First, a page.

A new study shows that smaller babies tend to have lower IQs.While the differences are too small to have any practical significance they might be of importance at a population level.
Researchers at Columbia University have examined over 2500 children at age seven to study the relationship between birth weight and intelligence.They found that on average, IQ at age seven is directly related to birth weight, while factors such as the mother's age, race, education and socio-economic status were also taken into account.
Many studies have shown low birth weight babies (those born weighing less than 2500 grams) have lower IQ test scores at school age - and the smaller the babies at birth, the larger the IQ deficit.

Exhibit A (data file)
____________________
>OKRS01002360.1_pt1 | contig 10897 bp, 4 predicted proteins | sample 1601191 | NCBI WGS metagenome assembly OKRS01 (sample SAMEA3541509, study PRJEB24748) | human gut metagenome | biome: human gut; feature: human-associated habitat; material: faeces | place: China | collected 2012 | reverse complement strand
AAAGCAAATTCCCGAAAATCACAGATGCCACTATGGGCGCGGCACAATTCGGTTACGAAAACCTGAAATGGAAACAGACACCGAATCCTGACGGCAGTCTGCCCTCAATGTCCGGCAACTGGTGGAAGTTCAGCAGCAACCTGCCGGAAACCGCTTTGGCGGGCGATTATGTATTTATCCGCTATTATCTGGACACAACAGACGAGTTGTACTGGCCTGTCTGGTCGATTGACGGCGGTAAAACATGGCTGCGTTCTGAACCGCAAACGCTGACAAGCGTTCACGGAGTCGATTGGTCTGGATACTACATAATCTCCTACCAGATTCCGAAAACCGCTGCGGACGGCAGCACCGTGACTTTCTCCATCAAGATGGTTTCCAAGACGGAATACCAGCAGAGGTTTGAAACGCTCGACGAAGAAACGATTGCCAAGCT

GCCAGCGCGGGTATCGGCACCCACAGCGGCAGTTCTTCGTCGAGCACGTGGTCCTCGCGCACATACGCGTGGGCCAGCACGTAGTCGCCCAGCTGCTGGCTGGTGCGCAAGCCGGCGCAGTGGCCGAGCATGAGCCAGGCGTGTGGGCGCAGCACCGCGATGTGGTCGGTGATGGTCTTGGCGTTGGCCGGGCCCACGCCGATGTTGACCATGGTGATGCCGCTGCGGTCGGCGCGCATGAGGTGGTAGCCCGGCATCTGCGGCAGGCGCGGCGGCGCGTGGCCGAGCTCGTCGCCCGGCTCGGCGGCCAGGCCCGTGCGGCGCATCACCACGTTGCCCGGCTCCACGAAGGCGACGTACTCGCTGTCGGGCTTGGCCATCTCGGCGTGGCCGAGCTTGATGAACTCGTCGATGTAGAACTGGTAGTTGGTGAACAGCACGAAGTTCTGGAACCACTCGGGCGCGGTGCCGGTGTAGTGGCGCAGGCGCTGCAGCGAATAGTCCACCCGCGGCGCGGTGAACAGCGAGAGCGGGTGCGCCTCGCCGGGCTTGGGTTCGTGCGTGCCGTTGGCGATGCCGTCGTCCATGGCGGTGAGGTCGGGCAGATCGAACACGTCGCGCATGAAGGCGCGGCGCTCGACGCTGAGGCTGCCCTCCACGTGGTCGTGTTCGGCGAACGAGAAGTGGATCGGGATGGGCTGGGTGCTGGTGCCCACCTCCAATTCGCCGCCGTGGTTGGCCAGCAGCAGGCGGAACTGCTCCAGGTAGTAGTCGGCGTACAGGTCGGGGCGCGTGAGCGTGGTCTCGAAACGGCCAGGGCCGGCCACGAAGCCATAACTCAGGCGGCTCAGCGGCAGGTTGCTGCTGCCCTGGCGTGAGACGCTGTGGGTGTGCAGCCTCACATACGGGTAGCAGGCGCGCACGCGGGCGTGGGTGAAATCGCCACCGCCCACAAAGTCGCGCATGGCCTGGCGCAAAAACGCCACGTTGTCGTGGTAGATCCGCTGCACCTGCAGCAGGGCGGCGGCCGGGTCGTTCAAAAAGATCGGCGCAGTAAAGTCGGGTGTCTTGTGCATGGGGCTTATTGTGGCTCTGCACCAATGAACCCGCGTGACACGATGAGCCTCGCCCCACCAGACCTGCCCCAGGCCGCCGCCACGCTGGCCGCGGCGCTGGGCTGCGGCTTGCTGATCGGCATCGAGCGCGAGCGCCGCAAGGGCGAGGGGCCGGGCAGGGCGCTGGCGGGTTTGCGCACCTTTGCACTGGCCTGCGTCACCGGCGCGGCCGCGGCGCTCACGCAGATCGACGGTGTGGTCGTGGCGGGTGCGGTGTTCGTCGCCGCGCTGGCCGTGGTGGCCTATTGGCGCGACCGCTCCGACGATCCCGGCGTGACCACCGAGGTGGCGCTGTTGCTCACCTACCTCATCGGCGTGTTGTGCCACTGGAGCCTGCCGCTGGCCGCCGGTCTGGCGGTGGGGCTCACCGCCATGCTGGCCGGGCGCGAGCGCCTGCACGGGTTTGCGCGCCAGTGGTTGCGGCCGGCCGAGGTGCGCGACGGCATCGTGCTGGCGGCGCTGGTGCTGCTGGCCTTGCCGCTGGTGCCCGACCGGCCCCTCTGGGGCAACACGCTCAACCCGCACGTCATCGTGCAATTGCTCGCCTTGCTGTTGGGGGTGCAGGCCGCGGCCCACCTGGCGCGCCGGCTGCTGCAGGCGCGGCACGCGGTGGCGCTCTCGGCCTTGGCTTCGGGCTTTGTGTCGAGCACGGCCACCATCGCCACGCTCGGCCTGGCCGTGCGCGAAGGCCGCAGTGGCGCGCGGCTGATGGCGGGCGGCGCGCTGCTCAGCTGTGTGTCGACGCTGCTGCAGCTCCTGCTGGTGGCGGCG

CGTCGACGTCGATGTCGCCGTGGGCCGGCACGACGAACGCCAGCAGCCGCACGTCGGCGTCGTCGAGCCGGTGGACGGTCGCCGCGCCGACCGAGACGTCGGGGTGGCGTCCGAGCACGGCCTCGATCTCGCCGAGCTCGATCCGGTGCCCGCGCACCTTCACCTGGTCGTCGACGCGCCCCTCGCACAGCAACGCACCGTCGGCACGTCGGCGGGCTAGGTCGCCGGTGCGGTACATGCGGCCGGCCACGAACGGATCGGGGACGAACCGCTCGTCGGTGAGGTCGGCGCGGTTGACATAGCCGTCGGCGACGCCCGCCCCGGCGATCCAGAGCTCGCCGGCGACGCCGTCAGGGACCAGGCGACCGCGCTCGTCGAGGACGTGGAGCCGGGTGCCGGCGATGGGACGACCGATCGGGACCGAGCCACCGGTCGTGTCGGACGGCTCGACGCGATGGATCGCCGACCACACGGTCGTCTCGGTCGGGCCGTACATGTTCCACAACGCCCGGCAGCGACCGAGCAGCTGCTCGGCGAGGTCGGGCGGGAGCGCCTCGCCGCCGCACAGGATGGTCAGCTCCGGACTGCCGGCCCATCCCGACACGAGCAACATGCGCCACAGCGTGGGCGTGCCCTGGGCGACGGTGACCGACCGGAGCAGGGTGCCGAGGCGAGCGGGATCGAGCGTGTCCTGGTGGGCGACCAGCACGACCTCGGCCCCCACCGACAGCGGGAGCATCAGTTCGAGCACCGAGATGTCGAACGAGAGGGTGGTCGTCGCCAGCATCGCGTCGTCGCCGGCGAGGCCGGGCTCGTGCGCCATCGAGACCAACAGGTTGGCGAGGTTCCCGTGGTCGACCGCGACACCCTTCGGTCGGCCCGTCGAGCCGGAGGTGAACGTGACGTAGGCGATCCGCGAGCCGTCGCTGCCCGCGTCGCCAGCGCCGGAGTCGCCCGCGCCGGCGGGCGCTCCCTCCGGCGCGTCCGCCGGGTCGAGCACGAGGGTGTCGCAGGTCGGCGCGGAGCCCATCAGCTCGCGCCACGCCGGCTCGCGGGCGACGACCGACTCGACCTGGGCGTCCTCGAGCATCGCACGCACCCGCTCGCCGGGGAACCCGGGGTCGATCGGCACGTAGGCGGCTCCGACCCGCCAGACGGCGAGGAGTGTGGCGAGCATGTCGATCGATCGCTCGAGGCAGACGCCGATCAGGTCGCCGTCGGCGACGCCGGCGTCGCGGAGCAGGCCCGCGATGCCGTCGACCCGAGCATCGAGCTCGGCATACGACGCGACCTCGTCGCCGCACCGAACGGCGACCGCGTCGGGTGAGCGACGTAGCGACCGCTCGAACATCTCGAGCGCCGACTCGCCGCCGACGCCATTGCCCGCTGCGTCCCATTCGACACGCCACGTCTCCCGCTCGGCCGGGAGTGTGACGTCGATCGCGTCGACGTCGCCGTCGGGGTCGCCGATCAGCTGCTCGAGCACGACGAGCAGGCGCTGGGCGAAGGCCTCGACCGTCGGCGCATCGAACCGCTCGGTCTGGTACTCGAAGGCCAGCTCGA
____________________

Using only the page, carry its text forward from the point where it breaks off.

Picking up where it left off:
The new study showed the association between birth weight and IQ was stronger in boys than girls, with a 1000g increase in birth weight related to a 4.6 increase in IQ among boys but only 2.8 points in girls.
The authors say differences in IQ of this size are trivial and of no clinical importance to individual children.But since seven times as many children are born in the normal weight range compared to the low range, even small shifts in the distribution of birth weight within the normal range could affect the distribution of intelligence in the population as a whole.
The findings might also help shed light on the connection between foetal growth and brain development.